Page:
Text and photos by Naomi N., 8th grade
The 8th Grade trip was to Washington, D.C., and parts of Virginia. It was from April 1-April 4. We all went to experience the nation’s capital and the historic Jamestown and Williamsburg sites. The trip was a memorable experience and had many interactive activities.
We started our trip by looking at the remains of the original Jamestown colony. There were houses made out of clay, wood and this straw-type of material on the top. We got to see the three main boats that settlers came in on. In addition to the boats and houses we went to the Jamestown glasshouse where we saw the making of glass and the remains of the original glasshouse.
After a long day exploring the Jamestown and Williamsburg sites, we went to an improv whodunit show called “Shear Madness.” It was performed at the Kennedy Center with a set that had a working faucet on it. We were encouraged to ask questions and interact with the characters during the show. The outrageous characters made the show enjoyable. We voted at the end on who we thought the murderer was and the majority chose the killer.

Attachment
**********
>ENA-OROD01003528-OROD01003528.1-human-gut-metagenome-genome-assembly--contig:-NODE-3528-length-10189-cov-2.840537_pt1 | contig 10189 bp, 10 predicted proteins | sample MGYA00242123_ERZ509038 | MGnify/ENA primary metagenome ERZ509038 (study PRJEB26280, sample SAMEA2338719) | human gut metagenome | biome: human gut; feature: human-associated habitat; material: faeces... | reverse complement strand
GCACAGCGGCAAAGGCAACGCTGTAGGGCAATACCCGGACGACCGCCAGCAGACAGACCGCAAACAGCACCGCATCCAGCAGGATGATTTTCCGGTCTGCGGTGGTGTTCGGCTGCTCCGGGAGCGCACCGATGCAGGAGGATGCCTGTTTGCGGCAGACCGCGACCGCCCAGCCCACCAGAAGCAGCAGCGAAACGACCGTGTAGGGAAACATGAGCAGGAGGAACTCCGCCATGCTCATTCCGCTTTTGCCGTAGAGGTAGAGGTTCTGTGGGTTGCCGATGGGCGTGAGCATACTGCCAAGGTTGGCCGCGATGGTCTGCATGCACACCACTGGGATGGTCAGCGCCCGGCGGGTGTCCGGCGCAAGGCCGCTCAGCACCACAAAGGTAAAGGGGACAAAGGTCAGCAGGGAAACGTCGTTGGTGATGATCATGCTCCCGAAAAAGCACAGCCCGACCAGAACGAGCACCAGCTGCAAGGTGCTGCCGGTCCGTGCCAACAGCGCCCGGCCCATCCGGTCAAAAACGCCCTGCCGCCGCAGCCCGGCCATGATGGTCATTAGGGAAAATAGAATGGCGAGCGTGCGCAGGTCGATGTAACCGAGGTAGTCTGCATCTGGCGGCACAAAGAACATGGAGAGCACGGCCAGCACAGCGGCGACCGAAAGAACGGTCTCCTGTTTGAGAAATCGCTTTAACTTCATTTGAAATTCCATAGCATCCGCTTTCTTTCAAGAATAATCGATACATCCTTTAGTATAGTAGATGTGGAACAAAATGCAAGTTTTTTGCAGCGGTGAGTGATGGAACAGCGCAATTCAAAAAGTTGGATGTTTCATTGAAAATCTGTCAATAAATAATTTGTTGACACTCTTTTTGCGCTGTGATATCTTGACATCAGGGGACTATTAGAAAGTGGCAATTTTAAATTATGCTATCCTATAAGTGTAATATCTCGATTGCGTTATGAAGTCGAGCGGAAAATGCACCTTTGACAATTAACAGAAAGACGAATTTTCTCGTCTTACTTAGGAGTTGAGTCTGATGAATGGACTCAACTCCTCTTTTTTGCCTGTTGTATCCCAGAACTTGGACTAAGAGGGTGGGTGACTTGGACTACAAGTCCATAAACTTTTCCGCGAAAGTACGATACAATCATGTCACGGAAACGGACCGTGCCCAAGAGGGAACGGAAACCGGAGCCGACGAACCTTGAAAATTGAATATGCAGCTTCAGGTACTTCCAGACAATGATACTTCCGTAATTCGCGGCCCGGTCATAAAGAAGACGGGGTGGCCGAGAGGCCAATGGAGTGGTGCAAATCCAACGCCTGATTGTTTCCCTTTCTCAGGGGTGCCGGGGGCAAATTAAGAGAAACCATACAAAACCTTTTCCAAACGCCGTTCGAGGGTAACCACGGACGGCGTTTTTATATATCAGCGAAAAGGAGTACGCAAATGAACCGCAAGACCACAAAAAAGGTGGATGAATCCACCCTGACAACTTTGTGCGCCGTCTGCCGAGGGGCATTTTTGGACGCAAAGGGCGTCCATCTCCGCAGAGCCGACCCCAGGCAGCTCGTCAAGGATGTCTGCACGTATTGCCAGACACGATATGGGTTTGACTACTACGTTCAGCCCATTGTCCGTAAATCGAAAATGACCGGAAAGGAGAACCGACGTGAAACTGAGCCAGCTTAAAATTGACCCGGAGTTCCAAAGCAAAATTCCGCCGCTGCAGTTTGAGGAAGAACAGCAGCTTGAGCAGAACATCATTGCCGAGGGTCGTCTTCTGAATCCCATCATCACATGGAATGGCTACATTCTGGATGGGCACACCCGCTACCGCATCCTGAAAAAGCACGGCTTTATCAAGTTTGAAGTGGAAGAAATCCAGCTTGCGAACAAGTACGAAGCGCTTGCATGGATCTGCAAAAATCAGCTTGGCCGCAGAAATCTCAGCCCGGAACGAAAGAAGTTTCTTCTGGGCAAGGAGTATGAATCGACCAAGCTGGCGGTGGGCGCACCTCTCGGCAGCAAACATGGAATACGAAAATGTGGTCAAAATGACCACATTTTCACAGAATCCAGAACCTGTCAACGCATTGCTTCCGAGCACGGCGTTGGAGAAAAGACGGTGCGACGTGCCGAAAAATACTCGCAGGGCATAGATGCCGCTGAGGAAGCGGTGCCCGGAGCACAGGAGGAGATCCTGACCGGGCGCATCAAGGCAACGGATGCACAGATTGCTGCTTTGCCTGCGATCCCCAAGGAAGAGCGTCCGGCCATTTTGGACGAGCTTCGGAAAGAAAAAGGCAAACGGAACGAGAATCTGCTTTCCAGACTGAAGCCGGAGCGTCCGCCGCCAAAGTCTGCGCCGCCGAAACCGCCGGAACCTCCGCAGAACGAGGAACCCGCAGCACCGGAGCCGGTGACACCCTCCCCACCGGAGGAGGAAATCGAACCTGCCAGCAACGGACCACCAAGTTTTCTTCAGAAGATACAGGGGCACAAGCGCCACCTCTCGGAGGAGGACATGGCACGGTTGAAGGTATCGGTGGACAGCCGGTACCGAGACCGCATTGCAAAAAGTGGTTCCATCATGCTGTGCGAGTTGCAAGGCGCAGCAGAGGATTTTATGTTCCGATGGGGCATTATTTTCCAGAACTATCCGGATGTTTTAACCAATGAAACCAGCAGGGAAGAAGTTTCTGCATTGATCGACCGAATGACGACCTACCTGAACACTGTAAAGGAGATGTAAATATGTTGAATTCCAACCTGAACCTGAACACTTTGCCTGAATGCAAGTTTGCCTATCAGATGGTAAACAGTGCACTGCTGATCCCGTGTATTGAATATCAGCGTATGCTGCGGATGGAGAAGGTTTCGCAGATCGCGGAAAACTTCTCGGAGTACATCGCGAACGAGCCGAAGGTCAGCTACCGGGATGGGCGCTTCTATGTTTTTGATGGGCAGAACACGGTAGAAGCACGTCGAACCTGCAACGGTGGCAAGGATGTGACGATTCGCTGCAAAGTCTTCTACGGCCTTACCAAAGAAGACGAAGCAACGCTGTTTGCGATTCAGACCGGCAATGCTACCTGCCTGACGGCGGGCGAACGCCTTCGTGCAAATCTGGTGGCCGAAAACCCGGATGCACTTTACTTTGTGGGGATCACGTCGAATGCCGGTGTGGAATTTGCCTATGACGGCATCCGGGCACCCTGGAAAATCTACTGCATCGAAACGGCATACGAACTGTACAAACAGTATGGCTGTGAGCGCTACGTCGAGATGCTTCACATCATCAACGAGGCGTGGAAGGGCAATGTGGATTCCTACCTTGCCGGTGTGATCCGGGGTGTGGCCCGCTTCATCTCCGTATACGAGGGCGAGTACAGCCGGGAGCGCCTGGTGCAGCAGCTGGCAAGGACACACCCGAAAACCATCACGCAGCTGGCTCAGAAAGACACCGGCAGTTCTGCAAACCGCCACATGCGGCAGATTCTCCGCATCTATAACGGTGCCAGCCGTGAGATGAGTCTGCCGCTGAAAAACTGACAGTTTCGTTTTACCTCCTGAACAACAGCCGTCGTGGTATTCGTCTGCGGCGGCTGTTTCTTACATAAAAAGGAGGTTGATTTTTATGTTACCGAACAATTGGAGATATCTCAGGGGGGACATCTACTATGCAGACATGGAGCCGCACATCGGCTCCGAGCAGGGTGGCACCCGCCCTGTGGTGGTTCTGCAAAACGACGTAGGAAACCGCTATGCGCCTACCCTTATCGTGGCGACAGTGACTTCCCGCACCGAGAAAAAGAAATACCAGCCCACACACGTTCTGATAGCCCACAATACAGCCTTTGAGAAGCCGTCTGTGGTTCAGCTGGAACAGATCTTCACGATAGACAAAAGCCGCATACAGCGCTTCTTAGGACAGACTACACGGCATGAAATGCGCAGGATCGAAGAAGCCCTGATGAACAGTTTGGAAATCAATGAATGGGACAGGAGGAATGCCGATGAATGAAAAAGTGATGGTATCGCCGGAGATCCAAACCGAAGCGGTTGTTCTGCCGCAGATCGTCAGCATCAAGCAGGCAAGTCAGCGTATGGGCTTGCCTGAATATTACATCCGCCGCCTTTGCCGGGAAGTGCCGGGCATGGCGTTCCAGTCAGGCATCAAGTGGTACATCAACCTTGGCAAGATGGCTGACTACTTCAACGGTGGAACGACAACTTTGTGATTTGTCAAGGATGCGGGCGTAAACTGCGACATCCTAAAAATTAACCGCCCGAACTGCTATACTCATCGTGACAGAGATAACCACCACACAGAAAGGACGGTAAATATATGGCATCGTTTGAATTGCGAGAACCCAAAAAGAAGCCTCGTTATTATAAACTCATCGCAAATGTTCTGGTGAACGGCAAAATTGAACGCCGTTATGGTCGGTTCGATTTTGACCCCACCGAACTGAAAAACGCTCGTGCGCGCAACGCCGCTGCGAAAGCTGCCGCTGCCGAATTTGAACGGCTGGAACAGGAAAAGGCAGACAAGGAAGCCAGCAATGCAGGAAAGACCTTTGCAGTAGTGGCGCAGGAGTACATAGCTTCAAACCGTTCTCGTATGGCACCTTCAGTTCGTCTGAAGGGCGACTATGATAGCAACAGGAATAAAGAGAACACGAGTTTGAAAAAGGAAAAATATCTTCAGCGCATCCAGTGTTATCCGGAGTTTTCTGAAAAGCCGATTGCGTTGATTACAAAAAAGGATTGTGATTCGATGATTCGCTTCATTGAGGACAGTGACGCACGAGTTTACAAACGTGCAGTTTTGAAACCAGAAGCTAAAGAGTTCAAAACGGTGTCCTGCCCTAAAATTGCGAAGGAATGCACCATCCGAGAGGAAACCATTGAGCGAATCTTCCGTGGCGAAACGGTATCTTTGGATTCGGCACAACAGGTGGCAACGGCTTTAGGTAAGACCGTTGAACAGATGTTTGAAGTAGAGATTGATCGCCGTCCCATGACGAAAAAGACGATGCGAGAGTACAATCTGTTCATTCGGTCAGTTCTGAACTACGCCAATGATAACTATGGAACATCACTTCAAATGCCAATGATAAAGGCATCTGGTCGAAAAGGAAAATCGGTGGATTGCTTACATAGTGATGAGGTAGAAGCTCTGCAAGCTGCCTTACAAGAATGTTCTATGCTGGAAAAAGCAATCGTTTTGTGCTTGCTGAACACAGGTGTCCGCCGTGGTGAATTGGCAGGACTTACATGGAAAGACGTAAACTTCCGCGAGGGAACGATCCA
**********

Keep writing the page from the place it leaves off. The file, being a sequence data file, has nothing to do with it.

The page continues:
It was cherry blossom time in DC. and they were in full bloom. While visiting the Martin Luther King Jr. Memorial, we stopped to take photos in front of the iconic blossoms. One of our tour guides, Omi, told us that they were donated to D.C. by the Embassy of Japan and that every year there is the National Cherry Blossom festival to celebrate the friendship between U.S. and Japan.
When I asked the tour guides what the most important thing a student should learn from visiting D.C., they said it was important to learn how the government works. The three branches: the executive branch, legislative, and the judicial branch. And if possible, to learn how government can be done better. That way when we grow up we’ll know how to do it better because we will have first hand knowledge of how government works, and not to just simply by listening to other people’s opinions.
Seeing monuments at night was another highlight of the trip. A couple of the cool monuments we got to see at night was the Lincoln Memorial and the U.S. Air Force memorial. These monuments were illuminated, and this allowed us to really focus on the monuments. The distractions of the crowds and the other buildings faded away into the dark. It was a different point of view then during the day.
The D.C. trip was a trip I won’t soon forget. When I go back to Washington, D.C., in the future, I’ll look back and remember these great times I shared with my friends and classmates.
Places we visited:
Colonial Williamsburg, VA
Vietnam Veterans Memorial
World War II memorial
The National Museum of African American History and Culture
The the Martin Luther King Jr. memorial
United States Holocaust Memorial Museum
Korean War Veterans Memorial
U.S. Air Force Memorial
The Great Escape: Escape Room
Fashion Centre at Pentagon City
Arlington National Cemetery